Sustainability of Reductions in Malaria Transmission and Infant Mortality in Western Kenya With Use of Insecticide-Treated Bednets: 4 to 6 Years of Follow-up

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Insecticide-treated bednets reduce malaria transmission and child morbidity and mortality in short-term trials, but this impact may not be sustainable. Previous investigators have suggested that bednet use might paradoxically increase mortality in older children through delayed acquisition of immunity to malaria.


To determine whether adherence to and public health benefits of insecticide-treated bednets can be sustained over time and whether bednet use during infancy increases all-cause mortality rates in older children in an area of intense perennial malaria transmission.

Design and Setting

A community randomized controlled trial in western Kenya (phase 1: January 1997 to February 2000) followed by continued surveillance of adherence, entomologic parameters, morbidity indicators, and all-cause mortality (phase 2: April 1999 to February 2002), and extended demographic monitoring (January to December 2002).


A total of 130 000 residents of 221 villages in Asembo and Gem were randomized to receive insecticide-treated bednets at the start of phase 1 (111 villages) or phase 2 (110 villages).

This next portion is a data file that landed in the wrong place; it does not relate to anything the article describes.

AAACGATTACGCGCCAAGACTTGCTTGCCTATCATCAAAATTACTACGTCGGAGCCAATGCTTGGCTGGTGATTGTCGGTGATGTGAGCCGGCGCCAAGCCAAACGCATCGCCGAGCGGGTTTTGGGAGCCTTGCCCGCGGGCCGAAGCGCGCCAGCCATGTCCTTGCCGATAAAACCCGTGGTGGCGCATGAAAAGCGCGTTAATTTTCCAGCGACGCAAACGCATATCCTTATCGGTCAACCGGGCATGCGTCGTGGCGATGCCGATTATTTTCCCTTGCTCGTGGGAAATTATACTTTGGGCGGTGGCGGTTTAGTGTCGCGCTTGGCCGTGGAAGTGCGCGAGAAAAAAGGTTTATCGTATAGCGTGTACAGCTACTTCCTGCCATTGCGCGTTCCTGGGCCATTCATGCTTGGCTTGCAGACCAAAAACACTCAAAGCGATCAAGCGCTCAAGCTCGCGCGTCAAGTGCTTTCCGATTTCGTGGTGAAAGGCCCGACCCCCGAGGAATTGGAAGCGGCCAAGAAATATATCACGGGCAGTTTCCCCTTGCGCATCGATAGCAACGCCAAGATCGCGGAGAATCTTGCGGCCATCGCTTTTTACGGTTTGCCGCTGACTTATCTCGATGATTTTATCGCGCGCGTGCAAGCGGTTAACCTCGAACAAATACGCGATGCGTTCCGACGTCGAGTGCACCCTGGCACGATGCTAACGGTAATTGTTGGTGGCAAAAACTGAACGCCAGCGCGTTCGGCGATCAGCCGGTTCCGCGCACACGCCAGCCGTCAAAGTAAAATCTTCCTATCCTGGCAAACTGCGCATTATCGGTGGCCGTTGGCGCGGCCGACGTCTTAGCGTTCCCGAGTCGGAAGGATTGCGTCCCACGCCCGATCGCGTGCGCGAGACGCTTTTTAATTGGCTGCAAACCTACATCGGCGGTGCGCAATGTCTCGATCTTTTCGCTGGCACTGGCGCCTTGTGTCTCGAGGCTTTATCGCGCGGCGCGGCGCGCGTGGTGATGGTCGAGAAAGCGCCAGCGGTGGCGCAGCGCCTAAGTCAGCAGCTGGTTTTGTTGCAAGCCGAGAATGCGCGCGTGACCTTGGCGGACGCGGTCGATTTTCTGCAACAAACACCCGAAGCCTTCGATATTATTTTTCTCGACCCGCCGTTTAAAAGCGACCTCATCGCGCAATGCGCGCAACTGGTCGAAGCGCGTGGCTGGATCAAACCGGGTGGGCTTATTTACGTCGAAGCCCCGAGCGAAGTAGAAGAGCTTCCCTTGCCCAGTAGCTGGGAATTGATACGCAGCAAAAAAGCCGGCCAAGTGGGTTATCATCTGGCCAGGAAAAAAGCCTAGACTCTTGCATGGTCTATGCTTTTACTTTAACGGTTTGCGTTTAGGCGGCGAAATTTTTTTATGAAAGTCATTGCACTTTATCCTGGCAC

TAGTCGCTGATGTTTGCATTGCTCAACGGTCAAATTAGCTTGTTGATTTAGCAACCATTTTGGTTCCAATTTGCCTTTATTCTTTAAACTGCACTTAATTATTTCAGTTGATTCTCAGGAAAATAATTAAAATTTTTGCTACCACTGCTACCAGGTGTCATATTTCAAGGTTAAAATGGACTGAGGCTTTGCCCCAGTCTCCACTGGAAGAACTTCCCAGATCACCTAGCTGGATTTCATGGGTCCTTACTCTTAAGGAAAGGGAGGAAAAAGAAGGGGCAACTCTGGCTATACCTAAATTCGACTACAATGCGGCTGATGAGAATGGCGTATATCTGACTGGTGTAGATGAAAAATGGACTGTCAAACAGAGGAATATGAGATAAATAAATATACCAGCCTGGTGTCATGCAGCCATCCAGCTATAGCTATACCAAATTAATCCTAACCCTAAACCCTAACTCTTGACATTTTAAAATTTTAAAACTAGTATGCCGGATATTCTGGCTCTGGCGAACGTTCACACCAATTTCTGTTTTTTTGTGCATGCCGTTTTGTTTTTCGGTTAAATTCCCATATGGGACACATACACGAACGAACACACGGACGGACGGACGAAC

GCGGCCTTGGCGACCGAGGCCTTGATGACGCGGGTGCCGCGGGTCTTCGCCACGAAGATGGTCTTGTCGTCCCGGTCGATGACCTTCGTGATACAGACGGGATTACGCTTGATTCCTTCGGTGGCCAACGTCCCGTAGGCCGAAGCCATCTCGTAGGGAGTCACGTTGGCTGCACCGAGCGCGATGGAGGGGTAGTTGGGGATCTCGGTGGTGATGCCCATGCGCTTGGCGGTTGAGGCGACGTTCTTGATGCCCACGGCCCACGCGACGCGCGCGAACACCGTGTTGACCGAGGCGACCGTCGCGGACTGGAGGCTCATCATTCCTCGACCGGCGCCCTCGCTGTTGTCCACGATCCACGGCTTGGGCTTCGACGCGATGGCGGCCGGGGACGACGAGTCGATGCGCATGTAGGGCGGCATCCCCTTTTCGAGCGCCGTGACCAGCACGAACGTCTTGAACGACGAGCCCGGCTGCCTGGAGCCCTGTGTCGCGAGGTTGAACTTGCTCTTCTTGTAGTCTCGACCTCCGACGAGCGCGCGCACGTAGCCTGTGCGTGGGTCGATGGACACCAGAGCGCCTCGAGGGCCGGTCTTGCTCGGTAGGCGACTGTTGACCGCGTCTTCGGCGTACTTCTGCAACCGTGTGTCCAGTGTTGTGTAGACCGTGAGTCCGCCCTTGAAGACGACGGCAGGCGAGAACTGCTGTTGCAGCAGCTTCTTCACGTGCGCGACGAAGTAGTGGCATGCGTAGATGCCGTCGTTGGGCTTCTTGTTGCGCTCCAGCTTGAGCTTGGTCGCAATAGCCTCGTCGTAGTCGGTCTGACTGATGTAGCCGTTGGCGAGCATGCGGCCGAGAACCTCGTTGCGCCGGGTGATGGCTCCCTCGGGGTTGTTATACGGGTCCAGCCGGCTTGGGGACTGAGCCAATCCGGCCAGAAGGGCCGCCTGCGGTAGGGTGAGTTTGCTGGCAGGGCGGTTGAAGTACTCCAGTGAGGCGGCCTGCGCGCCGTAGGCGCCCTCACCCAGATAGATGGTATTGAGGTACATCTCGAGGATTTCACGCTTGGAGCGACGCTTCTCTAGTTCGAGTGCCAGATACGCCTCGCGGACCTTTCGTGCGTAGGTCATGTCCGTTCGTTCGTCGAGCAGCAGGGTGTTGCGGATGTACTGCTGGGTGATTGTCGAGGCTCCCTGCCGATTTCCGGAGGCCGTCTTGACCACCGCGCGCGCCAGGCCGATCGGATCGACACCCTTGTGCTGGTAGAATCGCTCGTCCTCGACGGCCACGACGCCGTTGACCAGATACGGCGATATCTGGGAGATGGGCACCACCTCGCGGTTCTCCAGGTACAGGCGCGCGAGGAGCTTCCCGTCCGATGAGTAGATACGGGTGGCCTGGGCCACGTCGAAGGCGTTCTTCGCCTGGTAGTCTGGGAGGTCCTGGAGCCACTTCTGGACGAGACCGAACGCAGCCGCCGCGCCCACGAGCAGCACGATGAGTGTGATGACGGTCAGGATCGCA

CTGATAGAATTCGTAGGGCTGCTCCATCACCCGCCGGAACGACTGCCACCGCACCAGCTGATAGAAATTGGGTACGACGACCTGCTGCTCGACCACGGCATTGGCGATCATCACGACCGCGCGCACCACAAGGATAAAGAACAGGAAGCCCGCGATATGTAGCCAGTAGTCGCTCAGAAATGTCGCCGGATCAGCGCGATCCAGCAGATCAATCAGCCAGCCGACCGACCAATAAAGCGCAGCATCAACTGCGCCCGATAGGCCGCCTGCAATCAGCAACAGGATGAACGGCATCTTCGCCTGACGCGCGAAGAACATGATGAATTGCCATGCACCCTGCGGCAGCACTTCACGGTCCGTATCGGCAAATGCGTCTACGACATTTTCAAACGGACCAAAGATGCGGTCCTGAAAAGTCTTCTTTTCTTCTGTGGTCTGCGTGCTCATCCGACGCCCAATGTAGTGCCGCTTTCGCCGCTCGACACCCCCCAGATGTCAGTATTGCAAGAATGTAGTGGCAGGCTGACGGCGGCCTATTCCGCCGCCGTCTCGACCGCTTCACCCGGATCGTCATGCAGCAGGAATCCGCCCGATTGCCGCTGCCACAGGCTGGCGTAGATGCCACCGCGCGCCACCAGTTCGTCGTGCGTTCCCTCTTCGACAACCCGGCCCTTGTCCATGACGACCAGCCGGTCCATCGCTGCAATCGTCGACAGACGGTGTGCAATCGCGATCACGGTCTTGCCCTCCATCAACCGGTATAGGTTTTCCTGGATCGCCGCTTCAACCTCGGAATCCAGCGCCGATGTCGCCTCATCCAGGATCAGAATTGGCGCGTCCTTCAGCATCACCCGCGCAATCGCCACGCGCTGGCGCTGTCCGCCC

Main Outcome Measures

Proportion of children younger than 5 years using insecticide-treated bednets, mean number of Anopheles mosquitoes per house, and all-cause mortality rates.


Adherence to bednet use in children younger than 5 years increased from 65.9% in phase 1 to 82.5% in phase 2 (P<.001). After 3 to 4 years of bednet use, the mean number of Anopheles mosquitoes per house in the study area was 77% lower than in a neighboring area without bednets (risk ratio, 0.23; 95% confidence interval [CI], 0.15–0.35). All-cause mortality rates in infants aged 1 to 11 months were significantly reduced in intervention villages during phase 1 (hazard ratio [HR], 0.78; 95% CI, 0.67–0.90); low rates were maintained during phase 2. Mortality rates did not differ during 2002 (after up to 6 years of bednet use) between children from former intervention and former control households born during phase 1 (HR, 1.01; 95% CI, 0.86–1.19).


The public health benefits of insecticide-treated bednets were sustained for up to 6 years. There is no evidence that bednet use from birth increases all-cause mortality in older children in an area of intense perennial transmission of malaria.

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